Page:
Volleyball: Five years after flood, Longmont’s Stetson honors the past while looking to the future

  • Lewis Geyer / Staff Photographer

    Longmont volleyball coach Holli Stetson, left, speaks with Colorado governor John Hickenlooper, U.S. Sen. Michael Bennet and Lyons mayor Connie Sullivan during a ceremony commemorating the five-year anniversary of the 2013 flood that took the life of Stetson's father, Gerry Boland.

  • Lewis Geyer / Staff Photographer

    Longmont volleyball coach Holli Stetson has the Trojans off to a good start to the 2018 season currently ranked 7th in Class 4A.

  • Matthew Jonas / Staff Photographer

    Longmont senior Annika Wetterstrom said the Trojans are focused on getting back to the state tournament.



LONGMONT — Over an eight-day span in September of 2013, a slow-moving storm dumped more than 17 inches of rain on Boulder County, resulting in a flood that devastated Longmont and Lyons, leaving hundreds of millions of dollars of damage in it’s wake.

While many residents and businesses suffered devastating losses to property and possessions due to the flood— officials believe recovery costs could exceed $1 billion in total — Longmont High volleyball coach and teacher Holli Stetson lost even more than that.

Stetson’s father, Gerry Boland, was one of four people who died during the storm in Boulder County.

In a ceremony on Monday, Stetson joined Gov. John Hickenlooper and several other elected officials to honor her late father’s memory by planting a crab apple tree in his name at the rehabilitated Bohn Park in Lyons.

Reminders like those are everywhere for Stetson each September, especially this year.

In the same way that Monday’s ceremony was as much about the area’s recovery and the progress it has made as it was about remembering the losses suffered five years ago, Stetson has come a long way in her own recovery. And much like her father did as a coach and teacher at Lyons Elementary School and Senior/Middle School, Stetson continues to honor his legacy by investing everything she has into teaching and coaching volleyball at Longmont High.

“It’s always a very emotional time,” Stetson said. “I look back at his legacy and what he accomplished as a teacher and a coach and I reflect on my own career. I hope that I’m making him proud and doing the best for my athletes and my students. I think that this year, with it being the fifth year, sometimes I look back and it seems like the time has gone quickly and sometimes it feels like it was just two weeks ago.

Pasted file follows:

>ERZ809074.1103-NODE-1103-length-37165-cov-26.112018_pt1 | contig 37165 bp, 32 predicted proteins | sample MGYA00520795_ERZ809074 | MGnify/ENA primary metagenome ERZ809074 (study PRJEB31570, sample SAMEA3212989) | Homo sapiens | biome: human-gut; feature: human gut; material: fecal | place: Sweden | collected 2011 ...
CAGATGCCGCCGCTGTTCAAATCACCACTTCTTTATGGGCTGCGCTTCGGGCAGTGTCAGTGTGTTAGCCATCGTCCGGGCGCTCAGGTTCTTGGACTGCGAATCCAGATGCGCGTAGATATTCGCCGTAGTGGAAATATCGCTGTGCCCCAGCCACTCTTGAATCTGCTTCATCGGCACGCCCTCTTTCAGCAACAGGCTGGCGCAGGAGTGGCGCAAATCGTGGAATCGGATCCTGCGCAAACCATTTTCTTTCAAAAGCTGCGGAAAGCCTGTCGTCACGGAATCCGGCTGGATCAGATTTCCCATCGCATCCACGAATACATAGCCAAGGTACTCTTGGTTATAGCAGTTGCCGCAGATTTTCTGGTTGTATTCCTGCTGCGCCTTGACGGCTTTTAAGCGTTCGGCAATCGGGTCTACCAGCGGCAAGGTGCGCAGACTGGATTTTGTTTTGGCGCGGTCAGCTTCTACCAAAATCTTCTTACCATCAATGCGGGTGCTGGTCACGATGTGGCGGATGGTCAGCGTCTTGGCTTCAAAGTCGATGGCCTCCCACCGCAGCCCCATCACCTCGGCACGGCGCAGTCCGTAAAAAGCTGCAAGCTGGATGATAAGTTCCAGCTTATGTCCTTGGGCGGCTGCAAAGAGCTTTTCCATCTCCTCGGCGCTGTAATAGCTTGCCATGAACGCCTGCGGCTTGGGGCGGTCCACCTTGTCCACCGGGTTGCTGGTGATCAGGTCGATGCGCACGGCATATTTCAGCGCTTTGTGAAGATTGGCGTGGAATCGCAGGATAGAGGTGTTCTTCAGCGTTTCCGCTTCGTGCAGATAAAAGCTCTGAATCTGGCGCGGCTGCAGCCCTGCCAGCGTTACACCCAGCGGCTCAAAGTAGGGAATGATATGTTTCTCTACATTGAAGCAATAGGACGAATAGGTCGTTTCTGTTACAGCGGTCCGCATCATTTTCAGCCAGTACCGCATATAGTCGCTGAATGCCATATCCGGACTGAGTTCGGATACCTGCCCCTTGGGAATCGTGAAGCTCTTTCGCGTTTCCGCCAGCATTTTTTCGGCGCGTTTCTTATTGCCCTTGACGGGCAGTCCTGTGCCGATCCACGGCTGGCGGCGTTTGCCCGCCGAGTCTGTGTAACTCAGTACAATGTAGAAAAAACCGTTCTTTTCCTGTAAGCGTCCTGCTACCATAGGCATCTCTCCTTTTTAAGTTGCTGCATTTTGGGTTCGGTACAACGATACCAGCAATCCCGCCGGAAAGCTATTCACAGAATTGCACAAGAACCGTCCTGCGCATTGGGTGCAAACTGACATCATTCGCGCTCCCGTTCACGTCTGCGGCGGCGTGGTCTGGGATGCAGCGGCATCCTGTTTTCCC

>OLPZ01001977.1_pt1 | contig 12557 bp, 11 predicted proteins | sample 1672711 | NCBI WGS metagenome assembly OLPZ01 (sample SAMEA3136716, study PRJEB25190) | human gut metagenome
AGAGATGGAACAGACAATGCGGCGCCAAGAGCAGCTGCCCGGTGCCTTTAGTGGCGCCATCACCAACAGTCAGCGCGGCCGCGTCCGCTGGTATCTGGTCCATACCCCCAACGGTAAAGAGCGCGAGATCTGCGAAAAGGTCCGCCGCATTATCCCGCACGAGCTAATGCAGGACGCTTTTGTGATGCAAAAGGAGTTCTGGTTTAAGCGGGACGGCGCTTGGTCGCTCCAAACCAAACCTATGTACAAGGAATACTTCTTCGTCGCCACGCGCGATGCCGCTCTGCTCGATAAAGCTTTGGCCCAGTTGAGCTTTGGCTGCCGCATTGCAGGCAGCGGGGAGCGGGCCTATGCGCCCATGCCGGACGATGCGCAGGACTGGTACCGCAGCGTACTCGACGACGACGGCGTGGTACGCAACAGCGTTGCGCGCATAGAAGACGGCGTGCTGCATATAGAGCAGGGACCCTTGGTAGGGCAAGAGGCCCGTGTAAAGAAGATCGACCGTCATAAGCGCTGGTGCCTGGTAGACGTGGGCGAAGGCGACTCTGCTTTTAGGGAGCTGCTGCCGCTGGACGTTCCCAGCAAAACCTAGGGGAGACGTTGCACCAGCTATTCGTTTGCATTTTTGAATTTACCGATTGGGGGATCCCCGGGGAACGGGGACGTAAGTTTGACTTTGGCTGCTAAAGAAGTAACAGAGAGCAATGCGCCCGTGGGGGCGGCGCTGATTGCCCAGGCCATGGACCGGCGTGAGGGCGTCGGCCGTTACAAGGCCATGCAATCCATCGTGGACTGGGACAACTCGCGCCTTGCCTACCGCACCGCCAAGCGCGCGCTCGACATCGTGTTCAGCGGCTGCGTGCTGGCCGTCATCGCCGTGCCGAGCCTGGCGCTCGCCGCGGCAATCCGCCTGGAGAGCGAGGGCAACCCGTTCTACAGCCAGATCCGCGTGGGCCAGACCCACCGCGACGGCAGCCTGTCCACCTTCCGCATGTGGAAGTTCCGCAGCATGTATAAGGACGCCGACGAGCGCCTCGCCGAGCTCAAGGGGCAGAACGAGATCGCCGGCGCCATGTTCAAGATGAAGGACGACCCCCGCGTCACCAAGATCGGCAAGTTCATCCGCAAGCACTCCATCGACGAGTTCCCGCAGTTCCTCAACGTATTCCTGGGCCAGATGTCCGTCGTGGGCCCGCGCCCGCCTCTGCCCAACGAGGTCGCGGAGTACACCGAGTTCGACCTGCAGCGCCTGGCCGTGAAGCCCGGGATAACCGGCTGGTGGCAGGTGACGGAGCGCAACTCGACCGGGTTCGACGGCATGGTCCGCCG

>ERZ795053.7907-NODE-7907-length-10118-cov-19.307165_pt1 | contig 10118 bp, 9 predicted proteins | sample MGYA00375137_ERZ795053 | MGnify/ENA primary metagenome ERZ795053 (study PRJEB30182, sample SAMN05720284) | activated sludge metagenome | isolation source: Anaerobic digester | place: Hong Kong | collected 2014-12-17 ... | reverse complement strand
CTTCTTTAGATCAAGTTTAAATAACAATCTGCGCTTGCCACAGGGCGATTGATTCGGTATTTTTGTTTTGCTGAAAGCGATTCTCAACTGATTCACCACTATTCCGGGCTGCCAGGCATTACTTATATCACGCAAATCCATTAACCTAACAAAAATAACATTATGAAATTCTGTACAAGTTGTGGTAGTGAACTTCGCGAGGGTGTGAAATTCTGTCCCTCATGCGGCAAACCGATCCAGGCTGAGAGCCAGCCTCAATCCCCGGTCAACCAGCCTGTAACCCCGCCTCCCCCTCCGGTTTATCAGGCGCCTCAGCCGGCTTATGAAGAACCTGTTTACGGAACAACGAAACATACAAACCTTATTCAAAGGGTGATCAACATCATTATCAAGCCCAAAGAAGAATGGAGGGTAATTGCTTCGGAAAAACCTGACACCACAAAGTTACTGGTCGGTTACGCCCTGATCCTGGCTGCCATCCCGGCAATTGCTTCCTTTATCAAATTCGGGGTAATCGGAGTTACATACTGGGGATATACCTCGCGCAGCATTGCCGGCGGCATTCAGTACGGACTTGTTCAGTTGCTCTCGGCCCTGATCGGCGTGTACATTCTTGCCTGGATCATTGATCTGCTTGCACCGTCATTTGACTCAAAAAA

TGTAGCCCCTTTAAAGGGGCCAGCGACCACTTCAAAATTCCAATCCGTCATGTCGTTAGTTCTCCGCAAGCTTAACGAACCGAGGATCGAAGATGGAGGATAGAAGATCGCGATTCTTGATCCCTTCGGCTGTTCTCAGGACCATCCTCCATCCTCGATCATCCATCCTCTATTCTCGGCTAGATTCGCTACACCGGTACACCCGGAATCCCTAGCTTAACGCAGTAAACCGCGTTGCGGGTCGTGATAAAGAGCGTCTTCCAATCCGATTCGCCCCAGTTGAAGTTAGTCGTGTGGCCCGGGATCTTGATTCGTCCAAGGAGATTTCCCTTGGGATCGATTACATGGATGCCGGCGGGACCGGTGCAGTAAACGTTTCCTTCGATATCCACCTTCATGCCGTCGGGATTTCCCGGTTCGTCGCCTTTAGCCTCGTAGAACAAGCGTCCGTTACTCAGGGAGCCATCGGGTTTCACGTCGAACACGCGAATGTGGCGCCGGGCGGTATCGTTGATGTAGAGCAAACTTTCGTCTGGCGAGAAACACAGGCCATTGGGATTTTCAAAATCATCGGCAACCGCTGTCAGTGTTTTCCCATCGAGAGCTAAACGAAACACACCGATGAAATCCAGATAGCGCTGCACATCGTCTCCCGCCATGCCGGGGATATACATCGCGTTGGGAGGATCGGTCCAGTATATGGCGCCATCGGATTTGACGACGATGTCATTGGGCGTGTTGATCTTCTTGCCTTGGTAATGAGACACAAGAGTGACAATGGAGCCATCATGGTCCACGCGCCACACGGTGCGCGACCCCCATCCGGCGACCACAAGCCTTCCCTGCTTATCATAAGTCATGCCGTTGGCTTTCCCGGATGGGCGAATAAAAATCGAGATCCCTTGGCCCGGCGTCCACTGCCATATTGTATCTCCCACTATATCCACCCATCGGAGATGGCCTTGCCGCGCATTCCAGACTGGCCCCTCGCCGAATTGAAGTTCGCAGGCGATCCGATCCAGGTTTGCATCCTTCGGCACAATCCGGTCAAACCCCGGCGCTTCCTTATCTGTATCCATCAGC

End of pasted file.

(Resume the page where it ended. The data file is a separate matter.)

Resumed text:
“The kids in my program now were in seventh grade when the flood happened so a lot of them don’t know that much about what happened. I shared a lot about what we all went through with them the other day in practice and of course I got emotional. September is always a time for reflection for me and this week I have also spent a lot of time thinking about what our team could be able to accomplish and it’s very exciting.”

Remembrance will dominate their thoughts this week. But Stetson and the Trojans also have every reason to be excited about the future.

When this week’s CHSAANow.com rankings came out on Monday, the Longmont girls saw themselves sitting in the No. 7 spot after being left out of the Class 4A Top 10 for the past two weeks. They currently have a 7-1 record after not dropping a set last week while winning the Silver Creek tournament, which included several ranked teams, and are eighth in the first RPI standings to be released this fall.

Playing a faster-tempo style this season, the Trojans are capitalizing on a strong core of returning players led by senior setter Annika Wetterstrom whose 207 assists are 17th best in the state so far. The Trojans also are thriving because of their balance and depth on offense, with five players having already registered 38 kills or more in 23 sets played.

Despite everything the area and their coach were going through in the middle of the season, the Trojans still reached the state tournament in 2013 for the fifth year in a row. They made their way back in 2015 after Stetson returned from a one-year hiatus during the 2014 season. After not making it to state in 2016 or 2017, the Trojans have set their sights on getting back there especially now that they’re building momentum.

“I think we’re doing great,” Wetterstrom, who played at the state tournament as a freshman in 2015, said. “One of our team goals is just to win conference and win regionals so we can go to state. Playing at state is such a privilege so if we got to do that this year, it would be the highlight of the season. We all see the same big picture and we’re all on the same page so that should help us accomplish our goals.”

This year’s Trojans have plenty of talent. But unlike some Longmont teams in recent memory that were led by dominant hitters such as Sydney Wetterstrom (University of Michigan) and Becca Mau (Idaho/University of Denver), Stetson said the 2018 Trojans are getting contributions from up and down the roster and form one of the more balanced, cerebral squads she has coached in her nearly 17 years at Longmont.

Even without the Division-I stars that made Longmont a 4A powerhouse for years, and also without the early-season expectations that accompanied their run of five straight state tournament appearances from 2009-13, the Trojans believe they are poised for a special season.

“I feel like our team has much more balance than in previous years,” Stetson said. “We have a lot of talented girls both in the front and the back so we get some flow that builds from the back to the net. I also think our volleyball IQ is higher. When we look at what’s in our future, we feel like we could be that team that makes some noise in the postseason.”

Brad Cochi: cochib@dailycamera.com or twitter.com/BradCochi